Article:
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Posted In: Business Development, Law Firm Resilience, Strategic Planning

Look to Firm Strategy for Guidance in Preparing Next Year’s Client Development Budget

It’s budget season – one of the toughest times for law firm client development leaders because they are asked to allocate a finite amount of dollars across a seemingly limitless range of possibilities. The job is made even more difficult for those law firms that miss doing a deep analysis, but rather set next year’s budget within a few percentage points, plus or minus, of last year’s budget. And, oh yeah, don’t forget surprises such as the sudden emergence of generative AI and pop-up demands that may not make good business sense or align with overall firm strategy.

It’s still early in the budget season though, so marketing and business development leaders have time to calmly review the foundational principles of law firm budgets.

Here are three proactive touchstones to consider before putting pen to paper.

  1. Take a fresh look at firm strategy and review or deduce what it means in terms of client development actions and investments. Law firm strategies are aspirations and –for marketers and business developers – these aspirational goals should identify by name companies that the firm would like to have on its client roster in three to five years and include detailed plans for pursuit and capture. Today’s information and technology tools make it relatively simple to identify with great specificity the entities and individuals a firm strategy suggests should be clients. The budget should ensure sufficient funds are in place over the sometimes-significant time interval required to finish the job (i.e., win new clients).
  2. Review the Client Development Department charter. This document is a statement about what the firm expects the Marketing and Business Development Department to do and how it will be measured. It’s completely reasonable for client development leaders to insist that the firm prioritize and approve investments that will give the department a good chance of fulfilling expectations. If there is no formal departmental charter, the Chief Marketing and Business Development Officer job description is a reasonable analog. Whether written or implicit, the departmental charter identifies items that must be prioritized in the client development budget.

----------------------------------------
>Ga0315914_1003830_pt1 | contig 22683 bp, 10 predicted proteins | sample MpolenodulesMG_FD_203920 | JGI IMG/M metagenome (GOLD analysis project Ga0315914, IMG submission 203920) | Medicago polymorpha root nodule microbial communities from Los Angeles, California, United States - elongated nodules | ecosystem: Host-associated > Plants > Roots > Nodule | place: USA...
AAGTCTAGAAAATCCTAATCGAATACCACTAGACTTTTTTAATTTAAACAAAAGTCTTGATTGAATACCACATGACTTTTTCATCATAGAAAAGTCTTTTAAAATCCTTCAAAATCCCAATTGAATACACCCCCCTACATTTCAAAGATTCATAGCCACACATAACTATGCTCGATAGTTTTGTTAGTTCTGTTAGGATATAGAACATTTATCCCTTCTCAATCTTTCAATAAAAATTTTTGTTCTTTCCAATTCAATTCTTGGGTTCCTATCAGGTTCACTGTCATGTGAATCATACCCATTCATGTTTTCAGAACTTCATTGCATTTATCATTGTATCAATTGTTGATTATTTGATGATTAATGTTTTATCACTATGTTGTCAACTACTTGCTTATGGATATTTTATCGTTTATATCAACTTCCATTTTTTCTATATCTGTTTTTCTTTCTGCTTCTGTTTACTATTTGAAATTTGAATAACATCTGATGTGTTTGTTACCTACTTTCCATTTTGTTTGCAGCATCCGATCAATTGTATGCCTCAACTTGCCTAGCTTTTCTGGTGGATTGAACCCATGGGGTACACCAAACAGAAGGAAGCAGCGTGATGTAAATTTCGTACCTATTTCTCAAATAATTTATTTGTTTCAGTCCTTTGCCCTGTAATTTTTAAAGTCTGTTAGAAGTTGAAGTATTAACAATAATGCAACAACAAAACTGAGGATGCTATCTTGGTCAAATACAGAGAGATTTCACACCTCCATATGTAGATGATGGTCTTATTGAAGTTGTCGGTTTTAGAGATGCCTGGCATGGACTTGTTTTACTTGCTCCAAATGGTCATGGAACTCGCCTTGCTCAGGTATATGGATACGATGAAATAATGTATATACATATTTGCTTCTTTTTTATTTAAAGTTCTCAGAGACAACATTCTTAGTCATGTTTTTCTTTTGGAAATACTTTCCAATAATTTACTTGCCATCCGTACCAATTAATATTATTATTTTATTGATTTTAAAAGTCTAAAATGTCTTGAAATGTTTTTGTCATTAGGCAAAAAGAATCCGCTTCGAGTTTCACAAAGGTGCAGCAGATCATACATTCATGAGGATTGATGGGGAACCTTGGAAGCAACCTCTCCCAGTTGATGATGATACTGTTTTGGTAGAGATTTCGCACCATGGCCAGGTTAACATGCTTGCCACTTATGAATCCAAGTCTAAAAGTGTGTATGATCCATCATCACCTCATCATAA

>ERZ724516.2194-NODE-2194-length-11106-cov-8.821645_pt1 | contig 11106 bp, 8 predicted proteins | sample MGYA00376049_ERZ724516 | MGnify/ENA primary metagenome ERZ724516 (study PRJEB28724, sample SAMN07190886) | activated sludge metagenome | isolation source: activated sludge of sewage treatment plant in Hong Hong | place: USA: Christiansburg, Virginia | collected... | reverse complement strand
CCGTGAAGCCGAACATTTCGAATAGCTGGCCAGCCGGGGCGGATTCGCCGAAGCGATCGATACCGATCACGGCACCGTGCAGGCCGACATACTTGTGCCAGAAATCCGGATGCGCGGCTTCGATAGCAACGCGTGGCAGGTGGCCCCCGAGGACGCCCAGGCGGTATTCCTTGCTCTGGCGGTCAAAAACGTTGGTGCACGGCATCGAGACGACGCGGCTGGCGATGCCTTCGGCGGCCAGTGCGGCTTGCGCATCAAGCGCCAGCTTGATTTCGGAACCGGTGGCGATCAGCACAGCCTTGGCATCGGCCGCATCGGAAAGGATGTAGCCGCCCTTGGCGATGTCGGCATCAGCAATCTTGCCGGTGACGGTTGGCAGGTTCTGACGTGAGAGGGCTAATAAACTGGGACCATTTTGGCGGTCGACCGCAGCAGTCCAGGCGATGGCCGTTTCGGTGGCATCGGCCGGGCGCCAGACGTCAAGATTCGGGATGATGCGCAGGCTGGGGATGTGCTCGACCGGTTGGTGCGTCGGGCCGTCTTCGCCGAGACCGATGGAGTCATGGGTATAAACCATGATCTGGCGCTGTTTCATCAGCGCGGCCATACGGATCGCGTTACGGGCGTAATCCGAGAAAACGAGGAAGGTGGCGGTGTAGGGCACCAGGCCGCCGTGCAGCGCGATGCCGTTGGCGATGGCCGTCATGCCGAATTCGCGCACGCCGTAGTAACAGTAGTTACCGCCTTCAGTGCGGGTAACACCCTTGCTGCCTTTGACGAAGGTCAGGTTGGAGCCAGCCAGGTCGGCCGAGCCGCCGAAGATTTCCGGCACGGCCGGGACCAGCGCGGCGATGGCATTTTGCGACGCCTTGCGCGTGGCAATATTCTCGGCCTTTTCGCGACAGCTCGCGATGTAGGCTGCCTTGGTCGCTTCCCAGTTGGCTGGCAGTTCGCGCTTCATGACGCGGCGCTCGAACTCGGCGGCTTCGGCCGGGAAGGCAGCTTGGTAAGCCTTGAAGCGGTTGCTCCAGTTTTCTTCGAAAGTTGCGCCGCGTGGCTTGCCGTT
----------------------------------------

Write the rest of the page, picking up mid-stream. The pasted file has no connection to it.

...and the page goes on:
3. Consider how close the proposed spending is to the point of sale. Long gone are the days when professional services firms invested millions of dollars in broad-brush activities such as advertising to the general public in the hope of starting buyers on the long, long journey from being ‘suspects’ to ‘prospects’ to ‘best few’ to ‘new clients.’ Veterans of the early days of law firm marketing recall that the vast amounts of money expended at the top of the funnel sometimes led to resource starvation at the place it mattered most – the cash register. Thankfully, the discipline of legal marketing has matured, and today’s client development leaders focus on a finite number of carefully selected prospects that have a good chance of producing near-term revenue. Some call it Account-Based Marketing, and it’s another foundational budget philosophy worth considering carefully early in the budget process.

Many firms are finding that one of the most effective Account-Based Marketing tactics is to hire sales professionals whose training and inclination is to bypass traditional marketing protocols and get right down to the business of opening the right doors in the right places and converting leads into new business as quickly as possible.

In this post, we’ve suggested three 35,000-foot budget considerations: strategy, departmental charter, and Account-Based Marketing. In previous posts such as At the Expense of Marketing & Sales: Building a Better Budget and in our book “SAM-Legal: Turning Key Clients Into Strategic Accounts,” we covered more detailed aspects of law firm client development budget. As Growth and Business Development consultants, we have earned experience in crafting and managing law firm marketing and business development budgets.

If you’d like to chat off-the-clock about your firm’s client development budget, please contact: Steve Bell at 202-421-5988 | sbell@lawvision.com or Silvia Coulter at 617-697-4869 | scoulter@lawvision.com.

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